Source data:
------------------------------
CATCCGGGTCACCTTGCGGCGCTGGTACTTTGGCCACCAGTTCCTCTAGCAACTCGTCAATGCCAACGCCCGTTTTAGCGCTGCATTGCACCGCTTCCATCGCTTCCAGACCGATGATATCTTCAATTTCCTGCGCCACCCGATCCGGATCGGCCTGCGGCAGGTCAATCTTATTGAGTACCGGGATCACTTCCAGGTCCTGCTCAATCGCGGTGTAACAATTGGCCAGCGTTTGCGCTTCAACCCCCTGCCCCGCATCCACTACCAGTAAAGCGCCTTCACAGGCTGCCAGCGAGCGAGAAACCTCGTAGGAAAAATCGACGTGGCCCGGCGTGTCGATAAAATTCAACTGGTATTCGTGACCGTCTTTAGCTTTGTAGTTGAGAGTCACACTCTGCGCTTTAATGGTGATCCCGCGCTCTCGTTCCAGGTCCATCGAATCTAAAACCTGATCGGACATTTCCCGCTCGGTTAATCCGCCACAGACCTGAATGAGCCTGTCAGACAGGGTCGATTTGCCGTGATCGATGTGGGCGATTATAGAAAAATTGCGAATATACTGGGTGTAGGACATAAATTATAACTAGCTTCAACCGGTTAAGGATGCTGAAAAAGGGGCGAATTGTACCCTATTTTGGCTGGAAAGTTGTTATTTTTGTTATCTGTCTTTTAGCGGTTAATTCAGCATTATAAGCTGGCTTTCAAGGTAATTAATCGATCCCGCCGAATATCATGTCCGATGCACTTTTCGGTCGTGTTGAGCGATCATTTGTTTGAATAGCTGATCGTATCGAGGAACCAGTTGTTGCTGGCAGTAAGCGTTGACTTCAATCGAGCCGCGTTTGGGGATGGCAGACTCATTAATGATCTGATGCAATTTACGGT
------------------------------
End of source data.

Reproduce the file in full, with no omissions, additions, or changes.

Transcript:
CATCCGGGTCACCTTGCGGCGCTGGTACTTTGGCCACCAGTTCCTCTAGCAACTCGTCAATGCCAACGCCCGTTTTAGCGCTGCATTGCACCGCTTCCATCGCTTCCAGACCGATGATATCTTCAATTTCCTGCGCCACCCGATCCGGATCGGCCTGCGGCAGGTCAATCTTATTGAGTACCGGGATCACTTCCAGGTCCTGCTCAATCGCGGTGTAACAATTGGCCAGCGTTTGCGCTTCAACCCCCTGCCCCGCATCCACTACCAGTAAAGCGCCTTCACAGGCTGCCAGCGAGCGAGAAACCTCGTAGGAAAAATCGACGTGGCCCGGCGTGTCGATAAAATTCAACTGGTATTCGTGACCGTCTTTAGCTTTGTAGTTGAGAGTCACACTCTGCGCTTTAATGGTGATCCCGCGCTCTCGTTCCAGGTCCATCGAATCTAAAACCTGATCGGACATTTCCCGCTCGGTTAATCCGCCACAGACCTGAATGAGCCTGTCAGACAGGGTCGATTTGCCGTGATCGATGTGGGCGATTATAGAAAAATTGCGAATATACTGGGTGTAGGACATAAATTATAACTAGCTTCAACCGGTTAAGGATGCTGAAAAAGGGGCGAATTGTACCCTATTTTGGCTGGAAAGTTGTTATTTTTGTTATCTGTCTTTTAGCGGTTAATTCAGCATTATAAGCTGGCTTTCAAGGTAATTAATCGATCCCGCCGAATATCATGTCCGATGCACTTTTCGGTCGTGTTGAGCGATCATTTGTTTGAATAGCTGATCGTATCGAGGAACCAGTTGTTGCTGGCAGTAAGCGTTGACTTCAATCGAGCCGCGTTTGGGGATGGCAGACTCATTAATGATCTGATGCAATTTACGGT